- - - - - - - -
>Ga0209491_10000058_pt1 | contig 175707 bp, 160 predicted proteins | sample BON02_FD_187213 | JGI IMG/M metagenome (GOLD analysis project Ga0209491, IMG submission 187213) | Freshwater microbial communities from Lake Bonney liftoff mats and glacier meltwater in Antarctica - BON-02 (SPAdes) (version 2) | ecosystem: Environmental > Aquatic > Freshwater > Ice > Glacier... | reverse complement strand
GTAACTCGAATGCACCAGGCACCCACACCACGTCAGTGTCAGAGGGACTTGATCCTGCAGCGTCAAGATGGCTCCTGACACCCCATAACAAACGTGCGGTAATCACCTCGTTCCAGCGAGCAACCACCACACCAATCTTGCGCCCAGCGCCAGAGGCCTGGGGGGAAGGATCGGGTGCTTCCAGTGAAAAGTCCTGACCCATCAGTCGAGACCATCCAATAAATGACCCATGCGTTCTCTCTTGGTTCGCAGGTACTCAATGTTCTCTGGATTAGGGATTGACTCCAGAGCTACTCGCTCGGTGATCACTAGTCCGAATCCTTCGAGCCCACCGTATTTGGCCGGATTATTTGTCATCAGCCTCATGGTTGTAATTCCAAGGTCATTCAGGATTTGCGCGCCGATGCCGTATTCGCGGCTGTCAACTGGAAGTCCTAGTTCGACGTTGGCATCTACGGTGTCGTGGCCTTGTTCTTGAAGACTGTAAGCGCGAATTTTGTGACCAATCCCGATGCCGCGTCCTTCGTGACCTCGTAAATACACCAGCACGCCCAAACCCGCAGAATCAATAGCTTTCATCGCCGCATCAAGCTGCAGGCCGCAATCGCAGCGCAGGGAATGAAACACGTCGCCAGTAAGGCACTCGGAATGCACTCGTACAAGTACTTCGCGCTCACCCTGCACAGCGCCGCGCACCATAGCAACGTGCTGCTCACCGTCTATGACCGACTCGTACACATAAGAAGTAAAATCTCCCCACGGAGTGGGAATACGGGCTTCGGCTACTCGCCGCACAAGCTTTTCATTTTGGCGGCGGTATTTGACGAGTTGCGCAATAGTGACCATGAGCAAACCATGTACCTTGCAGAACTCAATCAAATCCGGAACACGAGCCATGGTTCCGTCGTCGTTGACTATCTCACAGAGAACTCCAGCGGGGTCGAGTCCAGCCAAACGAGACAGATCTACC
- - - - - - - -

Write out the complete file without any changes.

>Ga0209491_10000058_pt1 | contig 175707 bp, 160 predicted proteins | sample BON02_FD_187213 | JGI IMG/M metagenome (GOLD analysis project Ga0209491, IMG submission 187213) | Freshwater microbial communities from Lake Bonney liftoff mats and glacier meltwater in Antarctica - BON-02 (SPAdes) (version 2) | ecosystem: Environmental > Aquatic > Freshwater > Ice > Glacier... | reverse complement strand
GTAACTCGAATGCACCAGGCACCCACACCACGTCAGTGTCAGAGGGACTTGATCCTGCAGCGTCAAGATGGCTCCTGACACCCCATAACAAACGTGCGGTAATCACCTCGTTCCAGCGAGCAACCACCACACCAATCTTGCGCCCAGCGCCAGAGGCCTGGGGGGAAGGATCGGGTGCTTCCAGTGAAAAGTCCTGACCCATCAGTCGAGACCATCCAATAAATGACCCATGCGTTCTCTCTTGGTTCGCAGGTACTCAATGTTCTCTGGATTAGGGATTGACTCCAGAGCTACTCGCTCGGTGATCACTAGTCCGAATCCTTCGAGCCCACCGTATTTGGCCGGATTATTTGTCATCAGCCTCATGGTTGTAATTCCAAGGTCATTCAGGATTTGCGCGCCGATGCCGTATTCGCGGCTGTCAACTGGAAGTCCTAGTTCGACGTTGGCATCTACGGTGTCGTGGCCTTGTTCTTGAAGACTGTAAGCGCGAATTTTGTGACCAATCCCGATGCCGCGTCCTTCGTGACCTCGTAAATACACCAGCACGCCCAAACCCGCAGAATCAATAGCTTTCATCGCCGCATCAAGCTGCAGGCCGCAATCGCAGCGCAGGGAATGAAACACGTCGCCAGTAAGGCACTCGGAATGCACTCGTACAAGTACTTCGCGCTCACCCTGCACAGCGCCGCGCACCATAGCAACGTGCTGCTCACCGTCTATGACCGACTCGTACACATAAGAAGTAAAATCTCCCCACGGAGTGGGAATACGGGCTTCGGCTACTCGCCGCACAAGCTTTTCATTTTGGCGGCGGTATTTGACGAGTTGCGCAATAGTGACCATGAGCAAACCATGTACCTTGCAGAACTCAATCAAATCCGGAACACGAGCCATGGTTCCGTCGTCGTTGACTATCTCACAGAGAACTCCAGCGGGGTCGAGTCCAGCCAAACGAGACAGATCTACC